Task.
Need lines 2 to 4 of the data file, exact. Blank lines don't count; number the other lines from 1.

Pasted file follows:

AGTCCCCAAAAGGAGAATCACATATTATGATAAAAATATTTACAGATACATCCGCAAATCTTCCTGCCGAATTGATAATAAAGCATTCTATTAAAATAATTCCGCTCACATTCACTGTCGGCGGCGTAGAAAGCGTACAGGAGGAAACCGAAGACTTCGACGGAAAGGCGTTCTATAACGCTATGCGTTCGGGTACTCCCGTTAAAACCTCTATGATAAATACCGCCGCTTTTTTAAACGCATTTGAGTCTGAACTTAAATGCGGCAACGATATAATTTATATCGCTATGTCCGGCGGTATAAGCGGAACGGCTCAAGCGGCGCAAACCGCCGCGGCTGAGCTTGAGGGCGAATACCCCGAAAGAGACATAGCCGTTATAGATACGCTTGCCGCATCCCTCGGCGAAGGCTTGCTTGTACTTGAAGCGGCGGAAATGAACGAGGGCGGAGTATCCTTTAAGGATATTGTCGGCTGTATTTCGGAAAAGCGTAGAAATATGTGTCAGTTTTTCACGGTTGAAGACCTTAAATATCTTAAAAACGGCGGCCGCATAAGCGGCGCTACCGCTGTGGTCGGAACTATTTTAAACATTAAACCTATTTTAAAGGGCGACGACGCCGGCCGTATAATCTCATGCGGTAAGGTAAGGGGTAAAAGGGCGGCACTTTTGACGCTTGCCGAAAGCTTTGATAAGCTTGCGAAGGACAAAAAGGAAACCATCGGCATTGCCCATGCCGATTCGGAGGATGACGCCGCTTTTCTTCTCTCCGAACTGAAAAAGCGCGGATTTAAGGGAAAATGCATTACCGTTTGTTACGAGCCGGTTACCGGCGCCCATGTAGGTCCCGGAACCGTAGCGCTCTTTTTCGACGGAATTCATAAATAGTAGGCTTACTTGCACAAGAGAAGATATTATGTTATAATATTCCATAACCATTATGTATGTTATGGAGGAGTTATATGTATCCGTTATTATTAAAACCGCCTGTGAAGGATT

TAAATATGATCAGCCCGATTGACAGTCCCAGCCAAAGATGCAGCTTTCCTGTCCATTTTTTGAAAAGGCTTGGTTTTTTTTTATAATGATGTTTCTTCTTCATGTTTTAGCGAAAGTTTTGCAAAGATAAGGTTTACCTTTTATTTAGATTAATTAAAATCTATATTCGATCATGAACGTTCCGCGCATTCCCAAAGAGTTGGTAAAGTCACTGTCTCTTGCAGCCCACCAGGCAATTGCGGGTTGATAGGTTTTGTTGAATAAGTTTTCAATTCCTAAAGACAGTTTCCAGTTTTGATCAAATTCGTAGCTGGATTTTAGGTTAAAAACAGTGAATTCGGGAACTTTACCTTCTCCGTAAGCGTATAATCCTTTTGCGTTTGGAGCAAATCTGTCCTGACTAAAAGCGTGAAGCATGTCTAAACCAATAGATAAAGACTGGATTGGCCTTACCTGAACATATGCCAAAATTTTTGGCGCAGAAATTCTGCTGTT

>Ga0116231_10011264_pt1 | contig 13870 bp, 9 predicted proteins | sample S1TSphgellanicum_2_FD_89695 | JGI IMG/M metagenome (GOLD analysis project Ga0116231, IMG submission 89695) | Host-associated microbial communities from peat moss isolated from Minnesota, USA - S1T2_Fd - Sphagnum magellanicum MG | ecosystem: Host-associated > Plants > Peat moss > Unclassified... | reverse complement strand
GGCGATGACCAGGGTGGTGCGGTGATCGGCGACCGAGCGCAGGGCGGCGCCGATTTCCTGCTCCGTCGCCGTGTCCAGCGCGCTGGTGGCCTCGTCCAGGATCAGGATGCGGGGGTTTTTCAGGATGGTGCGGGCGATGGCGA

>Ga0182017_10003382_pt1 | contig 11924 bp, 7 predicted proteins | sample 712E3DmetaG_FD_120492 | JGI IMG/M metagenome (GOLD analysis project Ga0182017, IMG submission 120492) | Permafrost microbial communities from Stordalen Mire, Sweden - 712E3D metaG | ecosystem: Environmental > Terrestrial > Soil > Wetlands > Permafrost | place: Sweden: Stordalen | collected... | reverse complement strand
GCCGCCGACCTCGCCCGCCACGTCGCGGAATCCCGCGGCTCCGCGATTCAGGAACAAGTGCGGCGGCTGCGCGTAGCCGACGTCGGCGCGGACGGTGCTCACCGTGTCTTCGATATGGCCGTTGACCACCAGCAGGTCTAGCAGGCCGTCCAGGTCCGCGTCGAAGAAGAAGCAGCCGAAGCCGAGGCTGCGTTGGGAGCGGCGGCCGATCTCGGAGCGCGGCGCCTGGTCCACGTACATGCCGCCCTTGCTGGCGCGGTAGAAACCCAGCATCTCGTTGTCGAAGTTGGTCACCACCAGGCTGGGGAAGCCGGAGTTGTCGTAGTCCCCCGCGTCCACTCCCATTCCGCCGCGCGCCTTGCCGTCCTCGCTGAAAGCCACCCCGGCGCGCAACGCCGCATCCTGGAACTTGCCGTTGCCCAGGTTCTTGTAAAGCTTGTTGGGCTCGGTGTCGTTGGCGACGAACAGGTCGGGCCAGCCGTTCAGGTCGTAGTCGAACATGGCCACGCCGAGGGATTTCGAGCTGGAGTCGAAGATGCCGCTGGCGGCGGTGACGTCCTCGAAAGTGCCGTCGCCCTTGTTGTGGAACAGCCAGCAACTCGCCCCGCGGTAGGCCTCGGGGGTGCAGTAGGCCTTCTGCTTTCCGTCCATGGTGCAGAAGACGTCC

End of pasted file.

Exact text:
TAAATATGATCAGCCCGATTGACAGTCCCAGCCAAAGATGCAGCTTTCCTGTCCATTTTTTGAAAAGGCTTGGTTTTTTTTTATAATGATGTTTCTTCTTCATGTTTTAGCGAAAGTTTTGCAAAGATAAGGTTTACCTTTTATTTAGATTAATTAAAATCTATATTCGATCATGAACGTTCCGCGCATTCCCAAAGAGTTGGTAAAGTCACTGTCTCTTGCAGCCCACCAGGCAATTGCGGGTTGATAGGTTTTGTTGAATAAGTTTTCAATTCCTAAAGACAGTTTCCAGTTTTGATCAAATTCGTAGCTGGATTTTAGGTTAAAAACAGTGAATTCGGGAACTTTACCTTCTCCGTAAGCGTATAATCCTTTTGCGTTTGGAGCAAATCTGTCCTGACTAAAAGCGTGAAGCATGTCTAAACCAATAGATAAAGACTGGATTGGCCTTACCTGAACATATGCCAAAATTTTTGGCGCAGAAATTCTGCTGTT

>Ga0116231_10011264_pt1 | contig 13870 bp, 9 predicted proteins | sample S1TSphgellanicum_2_FD_89695 | JGI IMG/M metagenome (GOLD analysis project Ga0116231, IMG submission 89695) | Host-associated microbial communities from peat moss isolated from Minnesota, USA - S1T2_Fd - Sphagnum magellanicum MG | ecosystem: Host-associated > Plants > Peat moss > Unclassified... | reverse complement strand
GGCGATGACCAGGGTGGTGCGGTGATCGGCGACCGAGCGCAGGGCGGCGCCGATTTCCTGCTCCGTCGCCGTGTCCAGCGCGCTGGTGGCCTCGTCCAGGATCAGGATGCGGGGGTTTTTCAGGATGGTGCGGGCGATGGCGA